This map shows the location of many of these projects:

   Map of City of Detroit Green Infrastructure Projects (PDF, 259K, 11" x 17")

Projects implemented to date include the following:

Tree Plantings. Since 2010, DWSD in conjunction with its partner, The Greening of Detroit, have planted over 4,000 trees in the Upper Rouge Tunnel area.

Demolition and Greening Vacant Properties. Between January 2014 and September 2015 there have been approximately 1,750 demolitions completed within the Upper Rouge Tunnel area through the Neighborhood Stabilization Area funding from the U.S. Department of Housing and Urban Development (HUD). DWSD also contracted with Greening of Detroit to restore ten (10) Michigan Land Bank vacant lots in the area of Cody Rouge. DWSD completed construction of four bioretention gardens on vacant lots in the Cody Rouge neighborhood in November 2015. The fact sheets below provide more detailed information on the process for transforming these lots into beautiful gardens that will soak up storm water and reduce the amount entering the combined sewer system.

   Bringing Green Infrastructure to Vacant Lots in the Cody Rouge Neighborhood in 2015: Project Overview (PDF, 4 pp., 664 KB)
   Making Vacant Lots Work for Detroit: Technical Project Brochure (PDF, 2 pp., 4390 KB)
   Discover and Enjoy Cody Rouge’s New Bioretention Gardens: Community Informational Flyer (PDF, 2 pp., 1069 KB)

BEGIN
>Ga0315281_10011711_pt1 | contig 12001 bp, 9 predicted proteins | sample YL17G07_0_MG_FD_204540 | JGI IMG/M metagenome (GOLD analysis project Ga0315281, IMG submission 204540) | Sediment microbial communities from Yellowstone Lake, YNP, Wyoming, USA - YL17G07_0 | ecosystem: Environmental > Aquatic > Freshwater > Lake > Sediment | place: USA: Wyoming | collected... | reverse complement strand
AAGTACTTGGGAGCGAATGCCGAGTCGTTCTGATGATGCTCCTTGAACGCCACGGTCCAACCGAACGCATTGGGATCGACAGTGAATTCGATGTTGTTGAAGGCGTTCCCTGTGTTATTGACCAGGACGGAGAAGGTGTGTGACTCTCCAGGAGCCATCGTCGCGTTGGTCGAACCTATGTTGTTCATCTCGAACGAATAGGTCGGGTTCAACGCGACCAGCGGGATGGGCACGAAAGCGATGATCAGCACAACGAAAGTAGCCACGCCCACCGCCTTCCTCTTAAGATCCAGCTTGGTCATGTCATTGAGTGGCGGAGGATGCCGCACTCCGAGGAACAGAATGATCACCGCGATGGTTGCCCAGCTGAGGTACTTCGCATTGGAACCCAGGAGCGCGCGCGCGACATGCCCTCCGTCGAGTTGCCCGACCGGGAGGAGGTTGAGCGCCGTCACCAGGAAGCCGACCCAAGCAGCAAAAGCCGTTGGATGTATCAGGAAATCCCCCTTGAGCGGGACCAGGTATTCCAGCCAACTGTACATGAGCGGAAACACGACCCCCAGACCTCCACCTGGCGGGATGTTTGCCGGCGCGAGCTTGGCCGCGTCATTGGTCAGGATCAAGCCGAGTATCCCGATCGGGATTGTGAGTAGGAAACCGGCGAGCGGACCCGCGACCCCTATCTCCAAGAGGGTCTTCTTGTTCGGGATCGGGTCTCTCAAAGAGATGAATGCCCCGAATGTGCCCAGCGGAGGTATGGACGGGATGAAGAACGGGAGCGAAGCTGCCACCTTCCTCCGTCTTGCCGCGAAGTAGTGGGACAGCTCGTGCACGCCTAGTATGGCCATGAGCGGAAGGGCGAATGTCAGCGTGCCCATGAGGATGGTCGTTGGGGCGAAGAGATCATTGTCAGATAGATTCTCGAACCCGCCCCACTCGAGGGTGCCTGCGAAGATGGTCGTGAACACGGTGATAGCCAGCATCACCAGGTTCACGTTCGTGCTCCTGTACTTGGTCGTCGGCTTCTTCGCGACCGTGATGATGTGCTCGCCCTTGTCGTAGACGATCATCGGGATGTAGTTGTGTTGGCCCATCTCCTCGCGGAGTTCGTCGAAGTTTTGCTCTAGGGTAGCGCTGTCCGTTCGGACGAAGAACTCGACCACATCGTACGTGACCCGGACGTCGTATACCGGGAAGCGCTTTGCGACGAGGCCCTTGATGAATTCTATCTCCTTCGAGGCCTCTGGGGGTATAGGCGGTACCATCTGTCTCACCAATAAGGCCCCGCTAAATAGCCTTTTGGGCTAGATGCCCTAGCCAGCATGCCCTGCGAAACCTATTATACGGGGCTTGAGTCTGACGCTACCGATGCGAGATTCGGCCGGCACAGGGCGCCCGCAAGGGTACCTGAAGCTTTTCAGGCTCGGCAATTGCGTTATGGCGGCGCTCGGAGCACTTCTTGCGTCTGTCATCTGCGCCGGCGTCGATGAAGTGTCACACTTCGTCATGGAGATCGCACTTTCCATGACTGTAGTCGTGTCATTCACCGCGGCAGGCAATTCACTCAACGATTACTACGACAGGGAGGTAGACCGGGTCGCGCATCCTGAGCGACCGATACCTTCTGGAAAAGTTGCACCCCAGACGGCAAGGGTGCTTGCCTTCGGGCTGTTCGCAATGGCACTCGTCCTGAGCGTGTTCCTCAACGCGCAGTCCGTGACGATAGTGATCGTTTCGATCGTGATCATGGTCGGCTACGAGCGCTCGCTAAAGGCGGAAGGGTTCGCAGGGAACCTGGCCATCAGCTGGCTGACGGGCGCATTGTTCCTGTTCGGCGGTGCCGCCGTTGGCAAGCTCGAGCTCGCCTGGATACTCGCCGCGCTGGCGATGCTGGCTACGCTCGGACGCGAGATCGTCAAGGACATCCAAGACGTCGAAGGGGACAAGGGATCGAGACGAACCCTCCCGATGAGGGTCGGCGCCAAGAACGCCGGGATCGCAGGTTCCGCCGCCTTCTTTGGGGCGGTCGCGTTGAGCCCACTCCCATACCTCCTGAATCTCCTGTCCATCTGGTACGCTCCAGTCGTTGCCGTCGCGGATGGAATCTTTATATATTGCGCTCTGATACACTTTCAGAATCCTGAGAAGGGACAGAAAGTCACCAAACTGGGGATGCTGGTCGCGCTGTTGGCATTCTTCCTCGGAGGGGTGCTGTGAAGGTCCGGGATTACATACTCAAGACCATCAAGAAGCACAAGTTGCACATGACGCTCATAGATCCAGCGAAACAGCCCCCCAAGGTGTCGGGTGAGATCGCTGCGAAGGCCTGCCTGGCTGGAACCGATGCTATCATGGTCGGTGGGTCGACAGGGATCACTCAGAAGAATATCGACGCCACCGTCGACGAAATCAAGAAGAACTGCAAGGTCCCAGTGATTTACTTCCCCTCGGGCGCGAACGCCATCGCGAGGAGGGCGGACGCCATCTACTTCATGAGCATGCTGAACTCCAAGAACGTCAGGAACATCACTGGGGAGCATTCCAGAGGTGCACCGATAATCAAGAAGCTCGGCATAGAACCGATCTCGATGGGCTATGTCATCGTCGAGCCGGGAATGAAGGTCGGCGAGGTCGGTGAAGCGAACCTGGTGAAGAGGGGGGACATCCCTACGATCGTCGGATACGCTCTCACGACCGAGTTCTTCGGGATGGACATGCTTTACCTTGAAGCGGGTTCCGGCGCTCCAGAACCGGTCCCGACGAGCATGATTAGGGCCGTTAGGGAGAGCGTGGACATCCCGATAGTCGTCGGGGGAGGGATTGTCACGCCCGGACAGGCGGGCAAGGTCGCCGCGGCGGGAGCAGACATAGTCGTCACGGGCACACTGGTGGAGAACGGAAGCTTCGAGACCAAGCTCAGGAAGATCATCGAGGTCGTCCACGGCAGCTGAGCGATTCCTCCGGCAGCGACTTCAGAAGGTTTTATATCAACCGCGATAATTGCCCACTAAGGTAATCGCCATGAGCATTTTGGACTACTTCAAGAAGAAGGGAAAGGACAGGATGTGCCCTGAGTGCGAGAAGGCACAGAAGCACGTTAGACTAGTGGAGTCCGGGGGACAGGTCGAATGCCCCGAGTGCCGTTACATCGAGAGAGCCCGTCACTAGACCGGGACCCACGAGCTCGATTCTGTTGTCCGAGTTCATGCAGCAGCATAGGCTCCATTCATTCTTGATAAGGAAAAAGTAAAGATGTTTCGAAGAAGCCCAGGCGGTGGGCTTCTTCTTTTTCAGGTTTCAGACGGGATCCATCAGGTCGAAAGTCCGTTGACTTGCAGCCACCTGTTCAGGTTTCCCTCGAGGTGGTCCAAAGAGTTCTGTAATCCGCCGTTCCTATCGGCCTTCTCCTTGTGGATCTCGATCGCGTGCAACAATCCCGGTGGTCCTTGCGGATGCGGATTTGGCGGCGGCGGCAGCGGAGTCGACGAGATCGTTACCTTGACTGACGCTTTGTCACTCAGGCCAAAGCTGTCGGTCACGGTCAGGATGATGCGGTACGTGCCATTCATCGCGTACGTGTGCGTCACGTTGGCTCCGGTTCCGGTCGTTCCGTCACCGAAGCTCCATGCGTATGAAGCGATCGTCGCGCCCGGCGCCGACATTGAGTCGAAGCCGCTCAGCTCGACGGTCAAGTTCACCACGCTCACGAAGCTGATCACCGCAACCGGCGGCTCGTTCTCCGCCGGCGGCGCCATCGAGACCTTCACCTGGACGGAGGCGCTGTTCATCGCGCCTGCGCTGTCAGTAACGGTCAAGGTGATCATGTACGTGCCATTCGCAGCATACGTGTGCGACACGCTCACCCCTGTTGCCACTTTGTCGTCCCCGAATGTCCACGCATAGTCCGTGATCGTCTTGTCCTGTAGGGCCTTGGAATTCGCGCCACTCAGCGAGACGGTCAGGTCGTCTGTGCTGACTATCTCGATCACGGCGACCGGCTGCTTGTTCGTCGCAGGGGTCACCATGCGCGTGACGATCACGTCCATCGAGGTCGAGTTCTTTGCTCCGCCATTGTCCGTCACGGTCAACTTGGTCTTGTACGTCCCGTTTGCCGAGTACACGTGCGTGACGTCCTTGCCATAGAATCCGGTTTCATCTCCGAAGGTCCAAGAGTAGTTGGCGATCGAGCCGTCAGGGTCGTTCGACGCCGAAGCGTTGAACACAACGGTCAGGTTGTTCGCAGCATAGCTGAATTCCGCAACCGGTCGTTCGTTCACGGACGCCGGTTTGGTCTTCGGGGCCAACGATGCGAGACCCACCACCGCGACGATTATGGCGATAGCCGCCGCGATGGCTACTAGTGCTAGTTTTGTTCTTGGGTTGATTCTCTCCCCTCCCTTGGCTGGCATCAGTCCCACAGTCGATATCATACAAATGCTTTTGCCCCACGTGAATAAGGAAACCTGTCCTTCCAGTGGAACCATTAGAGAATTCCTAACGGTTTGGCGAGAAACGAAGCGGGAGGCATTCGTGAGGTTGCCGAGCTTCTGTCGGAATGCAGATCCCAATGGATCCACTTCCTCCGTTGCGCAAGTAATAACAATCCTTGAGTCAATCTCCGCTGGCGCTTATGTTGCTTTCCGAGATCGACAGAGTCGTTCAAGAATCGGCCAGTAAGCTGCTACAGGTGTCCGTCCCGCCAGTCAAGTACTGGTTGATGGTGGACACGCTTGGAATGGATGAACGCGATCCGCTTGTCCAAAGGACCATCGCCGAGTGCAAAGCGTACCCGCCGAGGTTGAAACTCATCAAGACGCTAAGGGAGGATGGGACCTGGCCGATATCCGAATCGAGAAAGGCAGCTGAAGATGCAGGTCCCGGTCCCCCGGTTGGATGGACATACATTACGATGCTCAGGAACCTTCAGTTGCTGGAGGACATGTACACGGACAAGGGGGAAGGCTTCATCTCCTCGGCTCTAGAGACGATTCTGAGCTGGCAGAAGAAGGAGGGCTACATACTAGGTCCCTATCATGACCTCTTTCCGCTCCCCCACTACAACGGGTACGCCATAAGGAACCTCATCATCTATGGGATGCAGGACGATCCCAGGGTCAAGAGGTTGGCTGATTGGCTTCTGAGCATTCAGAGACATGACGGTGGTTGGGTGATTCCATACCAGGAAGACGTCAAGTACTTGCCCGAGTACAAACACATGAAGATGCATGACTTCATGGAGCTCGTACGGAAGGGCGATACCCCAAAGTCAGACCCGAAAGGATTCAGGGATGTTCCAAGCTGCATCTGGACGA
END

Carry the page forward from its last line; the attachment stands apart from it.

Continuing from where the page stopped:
Downspout Disconnections. Since 2011, DWSD in conjunction with its partner, The Greening of Detroit, has hosted nearly 64 workshops on “how to” disconnect and provided free materials (e.g., downspout elbow, extender, and plug) to nearly 440 participants.

Roadways and Parking Lots. DWSD is currently working with the Detroit Department of Public Works (DPW) on several green infrastructure projects that integrate with planned road resurfacing projects. DWSD and DPW hosted community meetings in January and February 2015 to talk to community residents about these proposed projects in their neighborhoods. Fact sheets and community meeting summaries provide more detailed information.

   Tireman Street Green Infrastructure Project Fact Sheet (PDF, 4 pp., 1.6 MB)
   Artesian Street Green Infrastructure Project Fact Sheet (PDF, 4 pp., 1 MB)
   Keeler Street Green Infrastructure Project Fact Sheet (PDF, 4 pp., 1 MB)
   Constance Street Green Infrastructure Project Fact Sheet (PDF, 4 pp., 772K)
   Keeler Street Meeting Summary (PDF, 3 pp., 226K)
   Tireman Street and Artesian Street Meeting Summaries (PDF, 5 pp., 229K)

Municipal Properties. DWSD encourages the use of green infrastructure at municipal facilities. For example, the Detroit Department of Public Works is discussing options for incorporating green infrastructure at its Michigan Avenue facility.

Check back here for updates on DWSD’s green infrastructure projects as more information becomes available.

DWSD prepares annual progress reports to document Green Infrastructure Program progress for Michigan Department of Environmental Quality and other interested organizations and residents. Reports documenting activities from 2010 to the present are available here.

   DWSD Green Infrastructure Progress Report August 2015 (PDF, 57 pp., 3.8 MB)
   DWSD Green Infrastructure Progress Report August 2014 (PDF, 27 pp., 1.8 MB)
   DWSD Green Infrastructure Progress Report August 2013 (PDF, 26 pp., 4.9 MB)
   DWSD Green Infrastructure Progress Report June 2012 (PDF, 34 pp., 8.3 MB)
   DWSD Green Infrastructure Progress Report June 2011 (PDF, 9 pp., 822K)